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See also: off licence


Alternative forms[edit]


From that the stores have a licence to sell alcohol for consumption off the premises.


English Wikipedia has an article on:

off-licence (plural off-licences)

  1. (Ireland, Britain) A shop selling alcohol for consumption only off the premises.
    • 1891, Thomas Hardy, Tess of the d'Urbervilles, volume 1, London: James R. Osgood, McIlvaine and Co., page 40:
      Rolliver's inn, the single alehouse at this end of the long and broken village, could only boast of an off-license; hence, as nobody could legally drink on the premises, the amount of overt accommodation for consumers was strictly limited to a little board about six inches wide and two yards long, fixed to the garden palings by pieces of wire, so as to form a ledge.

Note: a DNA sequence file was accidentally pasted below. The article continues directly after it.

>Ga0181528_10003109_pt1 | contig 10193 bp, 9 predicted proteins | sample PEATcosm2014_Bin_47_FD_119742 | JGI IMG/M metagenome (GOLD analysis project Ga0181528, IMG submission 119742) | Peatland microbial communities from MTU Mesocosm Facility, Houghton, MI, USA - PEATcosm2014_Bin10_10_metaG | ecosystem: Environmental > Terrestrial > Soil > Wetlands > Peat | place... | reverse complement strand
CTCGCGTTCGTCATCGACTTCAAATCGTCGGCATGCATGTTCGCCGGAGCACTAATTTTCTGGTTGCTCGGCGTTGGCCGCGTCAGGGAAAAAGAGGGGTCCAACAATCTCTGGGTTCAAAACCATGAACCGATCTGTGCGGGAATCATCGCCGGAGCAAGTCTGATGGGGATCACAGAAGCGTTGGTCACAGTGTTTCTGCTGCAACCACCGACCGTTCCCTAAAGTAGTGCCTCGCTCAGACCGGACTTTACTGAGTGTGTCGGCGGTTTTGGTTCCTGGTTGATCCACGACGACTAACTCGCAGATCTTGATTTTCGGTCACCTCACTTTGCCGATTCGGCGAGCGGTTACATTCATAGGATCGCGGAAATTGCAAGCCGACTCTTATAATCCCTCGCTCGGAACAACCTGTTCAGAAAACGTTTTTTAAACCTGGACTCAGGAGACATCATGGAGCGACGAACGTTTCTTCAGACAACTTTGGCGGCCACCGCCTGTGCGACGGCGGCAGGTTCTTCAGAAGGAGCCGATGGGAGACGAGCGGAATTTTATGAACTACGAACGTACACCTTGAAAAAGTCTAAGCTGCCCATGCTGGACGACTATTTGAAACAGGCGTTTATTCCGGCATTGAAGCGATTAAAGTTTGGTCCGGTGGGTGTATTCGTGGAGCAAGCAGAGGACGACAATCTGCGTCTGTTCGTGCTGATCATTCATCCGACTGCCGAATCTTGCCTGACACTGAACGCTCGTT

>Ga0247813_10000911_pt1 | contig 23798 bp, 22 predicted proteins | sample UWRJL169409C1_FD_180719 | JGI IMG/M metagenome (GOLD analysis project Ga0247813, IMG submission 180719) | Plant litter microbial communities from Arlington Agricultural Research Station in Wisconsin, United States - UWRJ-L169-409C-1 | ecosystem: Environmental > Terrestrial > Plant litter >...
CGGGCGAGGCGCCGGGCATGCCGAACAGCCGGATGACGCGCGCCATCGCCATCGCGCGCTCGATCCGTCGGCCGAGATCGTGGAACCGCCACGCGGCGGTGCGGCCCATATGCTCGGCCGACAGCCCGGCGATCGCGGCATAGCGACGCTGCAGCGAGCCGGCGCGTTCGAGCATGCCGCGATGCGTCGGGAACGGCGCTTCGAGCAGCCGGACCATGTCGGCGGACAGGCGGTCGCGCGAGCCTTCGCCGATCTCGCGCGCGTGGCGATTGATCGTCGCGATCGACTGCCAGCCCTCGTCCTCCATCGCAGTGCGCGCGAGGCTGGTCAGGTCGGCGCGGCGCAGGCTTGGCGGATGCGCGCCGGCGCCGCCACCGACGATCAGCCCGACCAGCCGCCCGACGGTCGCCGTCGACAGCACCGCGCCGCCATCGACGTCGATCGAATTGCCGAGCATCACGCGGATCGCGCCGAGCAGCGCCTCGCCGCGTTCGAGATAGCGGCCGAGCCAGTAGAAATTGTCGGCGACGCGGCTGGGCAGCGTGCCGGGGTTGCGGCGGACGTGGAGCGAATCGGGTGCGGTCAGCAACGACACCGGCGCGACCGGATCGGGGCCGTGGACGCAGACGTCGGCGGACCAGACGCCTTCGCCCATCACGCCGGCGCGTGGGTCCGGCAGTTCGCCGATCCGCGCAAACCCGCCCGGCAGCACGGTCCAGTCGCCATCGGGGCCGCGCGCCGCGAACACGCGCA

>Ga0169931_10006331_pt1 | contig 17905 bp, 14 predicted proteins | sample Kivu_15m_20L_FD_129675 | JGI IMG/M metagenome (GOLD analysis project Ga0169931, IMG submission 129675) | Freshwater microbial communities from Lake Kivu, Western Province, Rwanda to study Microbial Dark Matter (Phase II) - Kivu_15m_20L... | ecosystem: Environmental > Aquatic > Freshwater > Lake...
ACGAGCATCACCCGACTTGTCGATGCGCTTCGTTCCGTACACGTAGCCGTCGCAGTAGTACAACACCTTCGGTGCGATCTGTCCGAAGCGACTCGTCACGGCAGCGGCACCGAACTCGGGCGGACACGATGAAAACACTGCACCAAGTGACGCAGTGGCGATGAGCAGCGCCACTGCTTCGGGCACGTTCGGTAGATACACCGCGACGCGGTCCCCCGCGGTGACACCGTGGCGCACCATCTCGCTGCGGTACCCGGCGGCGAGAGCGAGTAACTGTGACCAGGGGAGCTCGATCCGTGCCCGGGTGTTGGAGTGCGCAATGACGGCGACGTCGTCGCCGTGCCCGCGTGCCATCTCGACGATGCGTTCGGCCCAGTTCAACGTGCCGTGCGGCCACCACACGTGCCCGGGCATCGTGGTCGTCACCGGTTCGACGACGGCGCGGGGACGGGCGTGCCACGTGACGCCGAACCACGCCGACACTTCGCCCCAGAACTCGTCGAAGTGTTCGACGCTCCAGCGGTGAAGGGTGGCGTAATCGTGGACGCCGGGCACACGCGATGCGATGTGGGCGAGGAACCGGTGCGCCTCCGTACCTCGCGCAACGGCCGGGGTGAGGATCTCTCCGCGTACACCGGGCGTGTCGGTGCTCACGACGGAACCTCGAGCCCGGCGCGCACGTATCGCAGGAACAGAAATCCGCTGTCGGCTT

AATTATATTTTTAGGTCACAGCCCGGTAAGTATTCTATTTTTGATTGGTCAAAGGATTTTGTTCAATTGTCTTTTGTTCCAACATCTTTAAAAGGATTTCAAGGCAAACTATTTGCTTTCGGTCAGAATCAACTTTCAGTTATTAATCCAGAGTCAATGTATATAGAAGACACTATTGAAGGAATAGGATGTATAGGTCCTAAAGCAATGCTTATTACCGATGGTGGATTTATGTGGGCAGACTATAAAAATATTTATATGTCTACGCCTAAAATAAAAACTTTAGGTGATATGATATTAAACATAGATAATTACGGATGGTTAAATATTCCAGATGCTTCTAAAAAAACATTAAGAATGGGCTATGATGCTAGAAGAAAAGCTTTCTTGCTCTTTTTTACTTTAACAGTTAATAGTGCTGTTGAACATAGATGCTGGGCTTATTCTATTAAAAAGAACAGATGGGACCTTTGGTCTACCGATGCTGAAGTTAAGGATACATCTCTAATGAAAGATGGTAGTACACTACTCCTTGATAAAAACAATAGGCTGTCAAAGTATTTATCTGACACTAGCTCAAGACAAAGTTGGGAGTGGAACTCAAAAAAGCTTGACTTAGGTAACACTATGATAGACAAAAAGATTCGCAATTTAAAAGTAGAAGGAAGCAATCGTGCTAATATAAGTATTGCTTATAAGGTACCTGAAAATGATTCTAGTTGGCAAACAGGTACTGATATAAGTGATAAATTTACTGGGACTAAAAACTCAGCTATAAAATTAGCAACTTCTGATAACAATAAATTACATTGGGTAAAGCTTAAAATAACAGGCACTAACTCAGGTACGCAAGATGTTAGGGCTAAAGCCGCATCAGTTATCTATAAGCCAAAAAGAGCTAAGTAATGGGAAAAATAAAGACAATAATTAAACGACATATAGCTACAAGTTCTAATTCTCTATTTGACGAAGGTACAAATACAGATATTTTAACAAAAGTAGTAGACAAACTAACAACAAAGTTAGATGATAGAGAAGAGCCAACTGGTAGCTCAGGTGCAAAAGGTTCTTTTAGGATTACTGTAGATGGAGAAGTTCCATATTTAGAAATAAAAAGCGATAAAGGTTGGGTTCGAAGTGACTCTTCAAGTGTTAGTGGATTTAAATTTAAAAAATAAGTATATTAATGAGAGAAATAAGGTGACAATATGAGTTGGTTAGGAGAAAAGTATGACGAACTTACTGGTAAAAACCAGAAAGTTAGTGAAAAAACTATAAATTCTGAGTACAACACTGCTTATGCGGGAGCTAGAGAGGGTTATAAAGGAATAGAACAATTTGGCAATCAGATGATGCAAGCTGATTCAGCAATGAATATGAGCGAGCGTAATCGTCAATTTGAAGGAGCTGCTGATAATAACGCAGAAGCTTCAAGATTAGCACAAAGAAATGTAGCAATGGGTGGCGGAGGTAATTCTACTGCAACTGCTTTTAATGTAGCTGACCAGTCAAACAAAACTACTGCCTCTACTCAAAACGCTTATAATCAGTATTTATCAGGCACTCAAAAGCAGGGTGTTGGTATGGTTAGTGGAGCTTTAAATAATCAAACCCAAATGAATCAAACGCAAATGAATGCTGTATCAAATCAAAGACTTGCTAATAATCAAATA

• 1992, Robert Rankin, The Antipope (page 123)
      After six such encounters in tiny corner shops which normally complained that they were out of sugar, that the cornflakes were late in again and that they couldn't get tomato sauce for love nor money, the Captain, his head reeling, had staggered into the High Street off-licence.


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